“The standard of measure of the veracity and value of a given private revelation is its orientation toward Christ Himself. If that revelation dissuades us from Christ, or if it tends to stand independent of, or offers itself as some sort of better or different order, or, more importantly, if it places itself as being more important than the Gospels themselves, then that revelation surely does not come from the Holy Ghost who is the One that leads us into the Gospels and in no manner leads us away from them. This, of course, does not exclude the possibility that a given private revelation might place a new accent or evoke some new form of devotion, or even deepen or broaden old devotions. In the meantime, in all of this, the private revelation must act to nourish our faith, our hope, and our love, that continue to be for all of us a lasting path to salvation.”
Let us suppose that what is at play are authentic revelations and real apparitions that are perceived as an interior manifestation. Such interior observations are not the figments of our imagination; rather they are a real and true manner of observation. Meanwhile, our talk of an experienced revelation and the interpretation of that which was seen in one or more apparitions, are already a secondary elaboration of our initial experience of that reality. This, then, means that what we derive from the visionary is a “filtered” reality. The visionary does not intentionally or consciously do this. They relate their experience as best they can or as best they know how. Often times, they, themselves, are aware that their speech and description lag far behind that which they actually saw or experienced. In this regard, Cardinal Ratzinger states:
“Images are, to the contrary, so to say, woven from the stimuli that come from above as well as from the existing abilities and possibilities of the subject that perceives them, in this case, the children. Hence, the picturesque language of such visions is to be seen as being a symbolic language.” The visionaries, then, make use of the knowledge they gained in school, or in their Catechism classes when describing and interpreting that which they saw and experienced. In fact, this is what Cardinal Ratzinger had in mind when he said of the description offered by Lucia, the visionary of Fatima: “The conclusion of the secret reminds one of an image that Lucia perhaps saw in some pious books and whose content was drawn from earlier cognitions of faith.”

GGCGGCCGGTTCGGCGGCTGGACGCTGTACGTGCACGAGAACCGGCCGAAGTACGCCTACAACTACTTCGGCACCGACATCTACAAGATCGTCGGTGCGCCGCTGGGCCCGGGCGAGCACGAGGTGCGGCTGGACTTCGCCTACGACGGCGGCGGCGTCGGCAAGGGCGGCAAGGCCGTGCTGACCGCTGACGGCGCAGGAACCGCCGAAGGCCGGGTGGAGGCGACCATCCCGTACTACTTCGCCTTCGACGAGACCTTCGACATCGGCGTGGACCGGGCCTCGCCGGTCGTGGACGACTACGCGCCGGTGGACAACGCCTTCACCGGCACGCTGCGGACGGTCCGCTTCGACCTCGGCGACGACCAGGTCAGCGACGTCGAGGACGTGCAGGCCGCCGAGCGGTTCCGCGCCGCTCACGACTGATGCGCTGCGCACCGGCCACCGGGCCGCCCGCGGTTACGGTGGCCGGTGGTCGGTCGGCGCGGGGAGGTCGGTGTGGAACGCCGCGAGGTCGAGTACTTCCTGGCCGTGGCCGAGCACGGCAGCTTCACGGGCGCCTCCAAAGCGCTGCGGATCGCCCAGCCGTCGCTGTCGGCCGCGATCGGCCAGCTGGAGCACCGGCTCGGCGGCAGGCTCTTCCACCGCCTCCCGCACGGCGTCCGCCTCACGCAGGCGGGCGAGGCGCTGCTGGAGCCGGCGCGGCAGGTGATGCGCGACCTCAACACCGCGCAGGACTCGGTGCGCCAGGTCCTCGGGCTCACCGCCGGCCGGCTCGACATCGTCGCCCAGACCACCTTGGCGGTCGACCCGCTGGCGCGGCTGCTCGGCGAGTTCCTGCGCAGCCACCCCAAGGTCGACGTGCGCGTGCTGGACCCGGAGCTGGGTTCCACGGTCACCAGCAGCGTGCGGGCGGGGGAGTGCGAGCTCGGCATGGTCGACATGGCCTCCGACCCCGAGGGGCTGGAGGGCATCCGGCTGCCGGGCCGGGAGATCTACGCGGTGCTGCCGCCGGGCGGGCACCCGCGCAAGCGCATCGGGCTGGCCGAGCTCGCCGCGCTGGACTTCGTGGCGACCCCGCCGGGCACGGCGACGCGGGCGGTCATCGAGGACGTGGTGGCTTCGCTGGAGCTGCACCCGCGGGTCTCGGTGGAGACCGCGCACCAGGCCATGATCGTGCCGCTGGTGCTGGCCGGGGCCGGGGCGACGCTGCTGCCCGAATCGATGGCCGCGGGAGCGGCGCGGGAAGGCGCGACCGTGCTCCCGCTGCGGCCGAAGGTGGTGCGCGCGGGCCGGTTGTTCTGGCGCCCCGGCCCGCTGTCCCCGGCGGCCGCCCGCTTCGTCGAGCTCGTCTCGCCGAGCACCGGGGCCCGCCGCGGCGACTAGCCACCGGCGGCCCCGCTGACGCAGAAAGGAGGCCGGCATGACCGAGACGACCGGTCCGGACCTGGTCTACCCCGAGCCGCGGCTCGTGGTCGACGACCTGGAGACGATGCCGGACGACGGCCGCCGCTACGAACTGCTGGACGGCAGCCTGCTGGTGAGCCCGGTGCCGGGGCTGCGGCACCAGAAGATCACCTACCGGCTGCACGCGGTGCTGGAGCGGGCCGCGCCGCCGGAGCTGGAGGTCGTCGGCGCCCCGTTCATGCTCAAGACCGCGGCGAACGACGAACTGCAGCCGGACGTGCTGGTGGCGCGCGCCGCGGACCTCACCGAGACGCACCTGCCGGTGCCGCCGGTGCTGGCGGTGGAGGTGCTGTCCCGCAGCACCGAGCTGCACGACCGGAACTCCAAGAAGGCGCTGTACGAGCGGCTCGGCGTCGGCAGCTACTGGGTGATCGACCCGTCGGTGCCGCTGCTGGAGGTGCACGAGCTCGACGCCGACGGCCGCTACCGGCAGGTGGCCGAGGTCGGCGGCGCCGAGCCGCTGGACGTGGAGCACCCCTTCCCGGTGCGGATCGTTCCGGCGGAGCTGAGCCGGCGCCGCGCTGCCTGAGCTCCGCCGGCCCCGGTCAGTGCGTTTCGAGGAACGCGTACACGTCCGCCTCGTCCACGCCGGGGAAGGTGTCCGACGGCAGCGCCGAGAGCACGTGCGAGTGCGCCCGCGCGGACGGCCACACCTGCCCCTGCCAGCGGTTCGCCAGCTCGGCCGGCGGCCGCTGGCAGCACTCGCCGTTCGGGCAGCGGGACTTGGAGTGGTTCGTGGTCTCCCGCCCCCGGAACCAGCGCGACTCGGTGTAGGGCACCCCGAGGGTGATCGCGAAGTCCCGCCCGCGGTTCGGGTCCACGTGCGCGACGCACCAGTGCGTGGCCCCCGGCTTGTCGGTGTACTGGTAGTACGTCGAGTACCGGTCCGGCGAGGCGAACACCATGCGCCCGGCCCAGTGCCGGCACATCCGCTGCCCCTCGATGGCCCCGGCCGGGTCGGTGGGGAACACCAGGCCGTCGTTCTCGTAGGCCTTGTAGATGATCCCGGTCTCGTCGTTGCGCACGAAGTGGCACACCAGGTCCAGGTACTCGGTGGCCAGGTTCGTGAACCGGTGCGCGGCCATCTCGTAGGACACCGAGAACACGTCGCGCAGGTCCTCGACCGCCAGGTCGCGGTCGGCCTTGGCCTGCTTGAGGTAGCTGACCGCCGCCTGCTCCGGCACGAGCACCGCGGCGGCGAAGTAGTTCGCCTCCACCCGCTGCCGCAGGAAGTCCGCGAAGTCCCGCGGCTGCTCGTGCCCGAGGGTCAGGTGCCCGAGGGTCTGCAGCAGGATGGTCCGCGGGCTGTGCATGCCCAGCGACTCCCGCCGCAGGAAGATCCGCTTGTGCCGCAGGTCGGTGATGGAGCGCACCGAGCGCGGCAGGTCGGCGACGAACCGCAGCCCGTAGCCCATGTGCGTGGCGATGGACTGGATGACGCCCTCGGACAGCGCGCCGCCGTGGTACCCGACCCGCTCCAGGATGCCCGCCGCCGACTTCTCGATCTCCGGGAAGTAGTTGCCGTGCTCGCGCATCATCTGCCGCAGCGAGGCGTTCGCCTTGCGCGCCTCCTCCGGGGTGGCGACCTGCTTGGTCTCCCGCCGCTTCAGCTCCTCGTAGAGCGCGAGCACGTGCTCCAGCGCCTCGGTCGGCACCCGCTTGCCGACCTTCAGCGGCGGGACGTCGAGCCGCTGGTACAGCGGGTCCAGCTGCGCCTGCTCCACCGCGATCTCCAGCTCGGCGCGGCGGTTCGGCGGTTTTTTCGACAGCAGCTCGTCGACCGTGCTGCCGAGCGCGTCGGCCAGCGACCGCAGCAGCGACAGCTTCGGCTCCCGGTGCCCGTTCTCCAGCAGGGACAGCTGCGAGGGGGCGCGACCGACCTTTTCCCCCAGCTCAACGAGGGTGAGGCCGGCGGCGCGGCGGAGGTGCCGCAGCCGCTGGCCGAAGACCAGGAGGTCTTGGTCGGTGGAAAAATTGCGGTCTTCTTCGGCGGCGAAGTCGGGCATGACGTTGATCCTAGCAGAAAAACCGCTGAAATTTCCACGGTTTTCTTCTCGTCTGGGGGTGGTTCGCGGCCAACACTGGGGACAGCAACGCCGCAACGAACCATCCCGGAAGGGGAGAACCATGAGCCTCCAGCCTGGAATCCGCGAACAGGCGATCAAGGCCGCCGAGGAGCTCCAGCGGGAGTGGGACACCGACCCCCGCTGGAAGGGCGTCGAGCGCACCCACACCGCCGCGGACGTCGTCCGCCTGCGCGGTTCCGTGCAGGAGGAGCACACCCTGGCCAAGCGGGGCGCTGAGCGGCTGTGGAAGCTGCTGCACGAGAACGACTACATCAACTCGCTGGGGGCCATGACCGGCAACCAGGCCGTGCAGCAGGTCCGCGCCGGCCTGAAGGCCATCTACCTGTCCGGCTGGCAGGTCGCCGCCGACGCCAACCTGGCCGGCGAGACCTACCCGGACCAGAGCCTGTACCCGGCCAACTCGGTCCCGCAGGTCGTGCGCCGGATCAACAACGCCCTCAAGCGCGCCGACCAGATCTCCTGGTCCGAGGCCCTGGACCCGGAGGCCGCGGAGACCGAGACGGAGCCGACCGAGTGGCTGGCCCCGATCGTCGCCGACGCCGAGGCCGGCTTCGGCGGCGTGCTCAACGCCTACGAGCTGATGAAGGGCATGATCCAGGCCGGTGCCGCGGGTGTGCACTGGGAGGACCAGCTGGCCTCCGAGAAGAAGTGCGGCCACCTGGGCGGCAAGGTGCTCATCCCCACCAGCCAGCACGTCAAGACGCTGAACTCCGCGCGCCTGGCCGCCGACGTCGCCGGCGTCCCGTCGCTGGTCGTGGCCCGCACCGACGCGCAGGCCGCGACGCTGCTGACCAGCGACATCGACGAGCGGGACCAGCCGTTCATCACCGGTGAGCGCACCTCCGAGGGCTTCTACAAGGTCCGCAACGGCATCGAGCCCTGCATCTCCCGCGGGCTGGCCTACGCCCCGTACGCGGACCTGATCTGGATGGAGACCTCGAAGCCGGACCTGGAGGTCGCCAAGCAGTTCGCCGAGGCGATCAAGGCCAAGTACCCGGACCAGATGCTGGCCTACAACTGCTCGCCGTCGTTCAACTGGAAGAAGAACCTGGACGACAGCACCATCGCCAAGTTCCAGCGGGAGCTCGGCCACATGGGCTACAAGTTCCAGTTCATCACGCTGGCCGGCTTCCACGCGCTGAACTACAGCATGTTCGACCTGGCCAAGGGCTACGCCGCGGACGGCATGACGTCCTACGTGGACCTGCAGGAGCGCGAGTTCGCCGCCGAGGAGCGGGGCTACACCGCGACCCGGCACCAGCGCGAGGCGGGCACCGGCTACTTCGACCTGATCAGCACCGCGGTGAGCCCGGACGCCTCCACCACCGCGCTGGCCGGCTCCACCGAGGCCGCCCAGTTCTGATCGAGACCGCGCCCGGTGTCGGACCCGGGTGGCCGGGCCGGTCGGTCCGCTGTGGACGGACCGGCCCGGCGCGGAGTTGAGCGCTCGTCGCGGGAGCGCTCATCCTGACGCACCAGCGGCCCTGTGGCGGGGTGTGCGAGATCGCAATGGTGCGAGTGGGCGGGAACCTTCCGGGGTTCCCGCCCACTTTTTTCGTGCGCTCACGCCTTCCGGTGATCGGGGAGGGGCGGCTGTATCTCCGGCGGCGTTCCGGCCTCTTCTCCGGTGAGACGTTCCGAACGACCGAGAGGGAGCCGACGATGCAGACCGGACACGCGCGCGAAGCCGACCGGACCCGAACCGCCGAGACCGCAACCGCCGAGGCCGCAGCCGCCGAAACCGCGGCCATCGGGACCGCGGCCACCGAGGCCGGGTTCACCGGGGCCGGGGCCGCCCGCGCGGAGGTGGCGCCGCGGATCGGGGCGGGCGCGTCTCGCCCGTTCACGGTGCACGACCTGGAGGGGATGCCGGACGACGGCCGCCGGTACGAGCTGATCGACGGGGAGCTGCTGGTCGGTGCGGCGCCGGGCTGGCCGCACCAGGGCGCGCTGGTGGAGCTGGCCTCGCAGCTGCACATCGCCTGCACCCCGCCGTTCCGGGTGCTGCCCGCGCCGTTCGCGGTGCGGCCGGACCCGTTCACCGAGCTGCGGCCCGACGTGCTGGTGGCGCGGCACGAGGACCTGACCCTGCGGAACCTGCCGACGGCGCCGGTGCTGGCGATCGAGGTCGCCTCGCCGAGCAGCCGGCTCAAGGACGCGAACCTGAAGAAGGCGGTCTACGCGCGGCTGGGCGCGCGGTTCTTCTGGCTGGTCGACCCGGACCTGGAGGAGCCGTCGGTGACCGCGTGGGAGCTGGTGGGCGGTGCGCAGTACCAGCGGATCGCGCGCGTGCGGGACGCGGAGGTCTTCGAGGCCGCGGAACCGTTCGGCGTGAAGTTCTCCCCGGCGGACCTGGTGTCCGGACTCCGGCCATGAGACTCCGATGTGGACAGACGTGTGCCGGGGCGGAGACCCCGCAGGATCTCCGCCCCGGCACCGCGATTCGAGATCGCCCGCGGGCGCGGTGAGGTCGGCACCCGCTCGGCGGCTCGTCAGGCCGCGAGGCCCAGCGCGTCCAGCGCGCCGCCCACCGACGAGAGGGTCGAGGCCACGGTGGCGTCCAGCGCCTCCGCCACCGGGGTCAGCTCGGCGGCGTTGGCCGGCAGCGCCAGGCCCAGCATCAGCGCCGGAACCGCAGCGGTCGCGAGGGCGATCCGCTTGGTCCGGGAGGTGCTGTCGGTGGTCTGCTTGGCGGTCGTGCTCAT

This declaration on the part of Ratzinger is in perfect agreement with that which is revealed in psychology when it speaks of the process of perception on the part of any person whatsoever. In a given authentic case of apparition, the message and image that is transmitted to us by the visionary is the result of an impetus from above, namely, from God, Jesus, the Mother of God, or some saint, as well as from the existing possibilities and abilities of the person who undergoes the apparition. This, then, means that the very same event, or the very same message, will be transmitted according to each visionary’s abilities or possibilities, that is, in accord with their own wishes, fears, and expectations. In other words, one’s personal history, affective memory, and all else that a given visionary experienced in his life, of necessity, influences the message and vision that was received from above. In consonance with this, we must say that one must be very cautious and critical in evaluating that which a visionary transmits to us as being the message from Heaven. It is not prudent on our part to accept all that they say as being sound; rather, we must verify the voice of the Spirit. We must constantly keep in mind that visionaries do not transmit a photograph of the image they see, or recording of the text of the message given; rather, we receive that which has already passed through the internal filter of their world, their subconscious, and their past history.
The theological analysis outlined above, has helped me to better grasp the manifestation of Medjugorje in its totality, as well as the particular readings of the messages that are “strained” through the “filter” of their individual personalities. This proves to be a great help in evaluating the phenomenon of Medjugorje as well as in having a sounder approach to it. And, such an analysis might also prove to dispel so many misunderstandings.
I have been witness to the gatherings around the Table of the Lord in the Parish of Medjugorje for the past twenty-five years. All is centered on Christ, the person towards whom Mary, His and our Mother, leads us in a particular manner.